KINGSTOWN, St. Vincent:- Junior calypso and soca artistes here had their moment in the spotlight on Tuesday during a show in which the calypso bards spoke to social issues and soca don and divas showed that they are good students of their seniors.
The calypsonians used their songs to decry social ills such as the increasing lack of respect, teenage pregnancy, drug abuse, violence, and police brutality.
They also satirized politicians who promise everything but do not accept responsibility for anything.
The budding artistes sang of the impact of cultural penetration and violence on television and the perpetual, but fruitless, search for answers to many of contemporary society’s problems.
They sang of the impact of violence on society and noted that the cry for peace transcended national boundaries and were being echoed across the Caribbean region.
The youngster used placards and dramatizations to help to communicate their messages.
They rallied against HIV/AIDS, noting that the disease affects young and old, gays, lesbians and heterosexuals alike.
One calypsonians highlighted the need for role models and a member of the supporting cast wore a mask of Prime Minister Dr. Ralph Gonsalves’ face. Another placard echoed U.S. President Barack Obama’s “Yes We Can” mantra.
One artiste lauded the wellness revolution and even LIAT, the only airline that provides regional air transportation to St. Vincent, came in for commentary.
The soca category of the show was dominated by the “jump and wave” and gyrating that has become characteristic of the soca art form here.
Officials pulled the plug on one male soca artiste after he invited a female member of the audience onto the stage and engaged in some precarious “dancing” with her.
The spontaneous routine involved the artiste running towards and jumping onto the young lady and holding her by the thighs with her head dangling towards the ground.
There were several guest artistes including senior soca dons Fireman Hooper, Jamesy P, and Luta who reminded the audience of the importance of staying in school, avoiding underage drinking, and postponing sex.
“The show is at the usual quality that I expect from the juniors,” Anthony Theobalds, Cultural Officer in the Ministry of Tourism told I Witness-News.
“The calypsos are strong, the delivery is good, most of the children are actually singing and those are not comment that you can always make about the seniors,” he said.
He added: “There are many senior calypsonians who do not hold a good melody in their voice and whose voices don’t caress the words. They present me prose instead of poetry.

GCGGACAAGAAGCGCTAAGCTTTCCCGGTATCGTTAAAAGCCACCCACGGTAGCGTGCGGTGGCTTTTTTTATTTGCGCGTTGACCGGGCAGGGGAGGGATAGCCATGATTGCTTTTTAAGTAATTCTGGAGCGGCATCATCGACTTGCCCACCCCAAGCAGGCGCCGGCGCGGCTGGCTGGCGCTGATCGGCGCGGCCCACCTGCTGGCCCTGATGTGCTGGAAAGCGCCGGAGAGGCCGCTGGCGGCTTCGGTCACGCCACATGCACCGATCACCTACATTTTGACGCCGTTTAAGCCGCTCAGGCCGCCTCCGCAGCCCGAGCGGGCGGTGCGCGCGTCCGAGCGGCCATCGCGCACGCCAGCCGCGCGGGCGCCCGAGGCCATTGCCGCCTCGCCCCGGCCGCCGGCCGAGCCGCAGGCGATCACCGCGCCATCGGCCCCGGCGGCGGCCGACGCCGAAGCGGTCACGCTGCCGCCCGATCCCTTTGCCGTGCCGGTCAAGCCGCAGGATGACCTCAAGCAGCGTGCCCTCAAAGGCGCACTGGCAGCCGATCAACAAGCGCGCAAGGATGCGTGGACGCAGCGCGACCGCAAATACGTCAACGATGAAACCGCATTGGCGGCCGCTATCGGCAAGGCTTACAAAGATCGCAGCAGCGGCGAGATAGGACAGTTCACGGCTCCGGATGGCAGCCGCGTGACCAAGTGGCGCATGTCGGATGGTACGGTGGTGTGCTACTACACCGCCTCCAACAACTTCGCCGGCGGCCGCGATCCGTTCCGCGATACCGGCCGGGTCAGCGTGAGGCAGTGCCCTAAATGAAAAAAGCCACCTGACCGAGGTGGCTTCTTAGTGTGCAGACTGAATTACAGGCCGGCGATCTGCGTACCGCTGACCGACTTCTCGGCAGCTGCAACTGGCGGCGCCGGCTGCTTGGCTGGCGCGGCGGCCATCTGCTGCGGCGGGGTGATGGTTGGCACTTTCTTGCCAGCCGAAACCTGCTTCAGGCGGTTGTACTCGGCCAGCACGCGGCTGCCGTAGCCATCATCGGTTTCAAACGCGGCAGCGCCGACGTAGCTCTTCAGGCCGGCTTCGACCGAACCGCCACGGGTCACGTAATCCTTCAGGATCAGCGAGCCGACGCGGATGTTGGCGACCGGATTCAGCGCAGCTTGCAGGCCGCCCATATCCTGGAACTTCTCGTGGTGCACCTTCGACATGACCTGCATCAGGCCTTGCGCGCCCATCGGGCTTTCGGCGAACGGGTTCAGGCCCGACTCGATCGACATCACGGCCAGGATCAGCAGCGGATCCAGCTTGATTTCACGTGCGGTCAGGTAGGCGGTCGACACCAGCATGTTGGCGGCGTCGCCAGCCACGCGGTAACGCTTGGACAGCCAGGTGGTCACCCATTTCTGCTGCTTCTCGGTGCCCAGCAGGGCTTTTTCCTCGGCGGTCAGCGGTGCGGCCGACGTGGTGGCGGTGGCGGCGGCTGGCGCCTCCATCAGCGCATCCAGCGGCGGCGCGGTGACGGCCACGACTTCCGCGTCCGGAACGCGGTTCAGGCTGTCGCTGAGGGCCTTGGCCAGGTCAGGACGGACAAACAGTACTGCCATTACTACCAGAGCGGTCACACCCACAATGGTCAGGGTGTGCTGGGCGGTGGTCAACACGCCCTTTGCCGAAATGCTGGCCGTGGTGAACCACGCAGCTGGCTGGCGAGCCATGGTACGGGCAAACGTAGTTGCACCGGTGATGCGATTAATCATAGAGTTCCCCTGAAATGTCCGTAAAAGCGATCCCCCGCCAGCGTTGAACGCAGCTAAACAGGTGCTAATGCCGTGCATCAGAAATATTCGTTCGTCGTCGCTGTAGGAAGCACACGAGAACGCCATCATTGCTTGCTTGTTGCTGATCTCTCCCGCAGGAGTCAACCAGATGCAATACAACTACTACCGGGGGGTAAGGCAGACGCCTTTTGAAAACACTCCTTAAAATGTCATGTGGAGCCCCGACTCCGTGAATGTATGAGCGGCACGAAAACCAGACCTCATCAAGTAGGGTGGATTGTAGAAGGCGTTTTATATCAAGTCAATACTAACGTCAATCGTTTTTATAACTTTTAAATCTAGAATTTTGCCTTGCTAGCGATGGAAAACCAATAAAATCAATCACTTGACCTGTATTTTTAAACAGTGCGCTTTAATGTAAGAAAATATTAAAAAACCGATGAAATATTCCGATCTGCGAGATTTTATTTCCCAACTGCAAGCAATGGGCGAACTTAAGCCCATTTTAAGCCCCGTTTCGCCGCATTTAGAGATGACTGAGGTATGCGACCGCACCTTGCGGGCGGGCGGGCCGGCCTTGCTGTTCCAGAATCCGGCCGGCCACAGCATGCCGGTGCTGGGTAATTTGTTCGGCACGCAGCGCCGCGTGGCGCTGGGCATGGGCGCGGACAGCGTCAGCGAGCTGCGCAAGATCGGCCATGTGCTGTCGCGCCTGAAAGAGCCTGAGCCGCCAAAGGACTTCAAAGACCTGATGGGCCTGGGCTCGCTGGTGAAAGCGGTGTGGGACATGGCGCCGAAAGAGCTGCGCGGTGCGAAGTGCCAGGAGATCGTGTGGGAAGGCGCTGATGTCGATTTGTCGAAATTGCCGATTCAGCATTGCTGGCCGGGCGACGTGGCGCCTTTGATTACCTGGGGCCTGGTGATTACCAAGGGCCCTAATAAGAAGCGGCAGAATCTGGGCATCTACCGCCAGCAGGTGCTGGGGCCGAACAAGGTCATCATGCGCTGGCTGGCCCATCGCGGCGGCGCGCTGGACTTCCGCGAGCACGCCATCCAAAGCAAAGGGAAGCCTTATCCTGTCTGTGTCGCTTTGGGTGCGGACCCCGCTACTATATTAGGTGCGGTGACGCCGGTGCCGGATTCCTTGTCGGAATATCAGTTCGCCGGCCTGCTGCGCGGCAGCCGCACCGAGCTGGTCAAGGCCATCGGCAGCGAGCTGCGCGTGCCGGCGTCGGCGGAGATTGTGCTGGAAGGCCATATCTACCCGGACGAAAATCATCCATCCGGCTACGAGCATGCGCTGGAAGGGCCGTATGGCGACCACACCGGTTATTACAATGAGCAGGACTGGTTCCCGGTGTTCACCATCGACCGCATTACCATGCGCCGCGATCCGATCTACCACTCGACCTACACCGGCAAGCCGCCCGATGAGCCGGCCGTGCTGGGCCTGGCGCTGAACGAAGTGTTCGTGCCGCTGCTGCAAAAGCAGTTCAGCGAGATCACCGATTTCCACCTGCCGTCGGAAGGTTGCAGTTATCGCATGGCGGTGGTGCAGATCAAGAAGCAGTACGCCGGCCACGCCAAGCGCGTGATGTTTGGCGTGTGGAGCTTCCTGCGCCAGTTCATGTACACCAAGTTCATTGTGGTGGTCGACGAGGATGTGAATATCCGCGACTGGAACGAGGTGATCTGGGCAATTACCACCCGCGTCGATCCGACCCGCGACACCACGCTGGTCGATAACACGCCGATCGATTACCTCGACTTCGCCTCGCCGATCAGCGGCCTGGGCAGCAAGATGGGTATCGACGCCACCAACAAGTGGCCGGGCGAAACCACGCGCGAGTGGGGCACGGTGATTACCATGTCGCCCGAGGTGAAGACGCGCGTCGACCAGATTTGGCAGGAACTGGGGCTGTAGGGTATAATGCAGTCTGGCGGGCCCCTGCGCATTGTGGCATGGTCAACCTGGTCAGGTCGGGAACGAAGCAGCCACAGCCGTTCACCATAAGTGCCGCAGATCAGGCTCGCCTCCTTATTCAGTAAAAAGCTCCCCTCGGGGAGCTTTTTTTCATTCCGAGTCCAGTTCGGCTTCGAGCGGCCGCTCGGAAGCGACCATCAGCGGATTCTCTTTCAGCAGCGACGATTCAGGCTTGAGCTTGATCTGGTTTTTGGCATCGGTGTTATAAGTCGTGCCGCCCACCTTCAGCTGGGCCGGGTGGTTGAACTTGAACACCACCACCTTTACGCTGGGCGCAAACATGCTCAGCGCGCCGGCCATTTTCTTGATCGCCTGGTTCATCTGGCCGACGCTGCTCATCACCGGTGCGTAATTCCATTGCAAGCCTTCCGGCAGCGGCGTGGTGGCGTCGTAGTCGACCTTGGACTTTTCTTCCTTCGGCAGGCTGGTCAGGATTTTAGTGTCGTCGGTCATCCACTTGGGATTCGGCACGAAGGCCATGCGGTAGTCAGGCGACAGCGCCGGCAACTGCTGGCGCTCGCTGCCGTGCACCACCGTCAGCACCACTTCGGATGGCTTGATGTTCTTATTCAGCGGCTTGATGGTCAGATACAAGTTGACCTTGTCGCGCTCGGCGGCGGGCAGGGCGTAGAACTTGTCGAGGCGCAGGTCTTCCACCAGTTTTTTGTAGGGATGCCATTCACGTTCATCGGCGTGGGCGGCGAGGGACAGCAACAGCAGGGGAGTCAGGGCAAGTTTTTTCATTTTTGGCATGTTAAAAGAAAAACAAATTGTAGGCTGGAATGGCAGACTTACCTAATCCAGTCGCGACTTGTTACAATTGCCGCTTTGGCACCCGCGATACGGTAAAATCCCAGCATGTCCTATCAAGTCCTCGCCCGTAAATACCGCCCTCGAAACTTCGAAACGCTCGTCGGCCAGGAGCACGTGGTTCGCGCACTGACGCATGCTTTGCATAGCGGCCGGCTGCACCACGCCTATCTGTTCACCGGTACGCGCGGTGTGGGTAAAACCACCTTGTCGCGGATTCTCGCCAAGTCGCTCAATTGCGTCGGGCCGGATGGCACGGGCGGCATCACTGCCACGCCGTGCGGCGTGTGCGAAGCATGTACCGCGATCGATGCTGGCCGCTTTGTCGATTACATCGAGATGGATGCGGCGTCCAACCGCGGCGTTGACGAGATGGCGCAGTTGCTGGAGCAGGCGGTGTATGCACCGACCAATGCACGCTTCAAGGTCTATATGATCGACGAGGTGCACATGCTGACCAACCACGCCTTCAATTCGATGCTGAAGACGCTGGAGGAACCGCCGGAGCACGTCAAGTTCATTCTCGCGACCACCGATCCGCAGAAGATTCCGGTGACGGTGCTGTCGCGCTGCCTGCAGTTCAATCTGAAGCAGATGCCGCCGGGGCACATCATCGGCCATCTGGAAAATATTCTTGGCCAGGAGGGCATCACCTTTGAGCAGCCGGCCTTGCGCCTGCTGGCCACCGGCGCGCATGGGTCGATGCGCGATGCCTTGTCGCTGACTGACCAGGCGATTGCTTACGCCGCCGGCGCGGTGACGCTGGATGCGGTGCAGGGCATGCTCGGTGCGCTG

“I am a little disappointed with the turn out but maybe it’s a little early and it is a little hot. Hopefully, there will be more people as we get closer to five o’clock,” he said about two hours into the show, which started at 2 p.m.
Hance ‘Man Hans’ John of St. Joseph’s Convent Marriaqua, the only male in winners row, defeated seven other competitors to win the Junior Soca Monarch title for the third consecutive year, performing “Blaze It Up”.
He said he was happy to have won the title thrice in a row and hoped to perform on the international scene some day.
He said for the time being he was trying to get young Vincentian involved in the art form. The artiste, who writes his own songs, said he was considering writing songs for students at Evesham Primary School.
Jovica ‘Princess J’ Veira of Greggs Government School was second with “Jam It Back” while Daniesha Simmons of Bishop’s college was third, singing “Soca Body”.
Terancia “Little TC’ Cornwall of the Park Hill Government School won the crown in the primary school calypso competition ahead of eight other callers. She sang “Is This Retribution?” Cassie Anne ‘Princess Cassie’ Laidlow of St. Mary’s Roman Catholic was second singing “Things That Does Get Me Vex”. Nadia ‘Lady Nidia’ Jack of the Greggs Government School won the third spot with her song “The Drug Culture”.
In the secondary school calypso competition, Cassia ‘Singing Cassie’ Lavia of the Sandy Bay Secondary won the judges nod ahead of six other artiste with her rendition “My Voice Must Be Heard”. Second place went to Daniesha Simmons of the Bishop’s College. She sang “Don’t Blame De World”. In the third position was Phylicia ‘Nubian Empress” of the Dr. J.P. Eustace secondary school with her rendition “A Friendly Request”.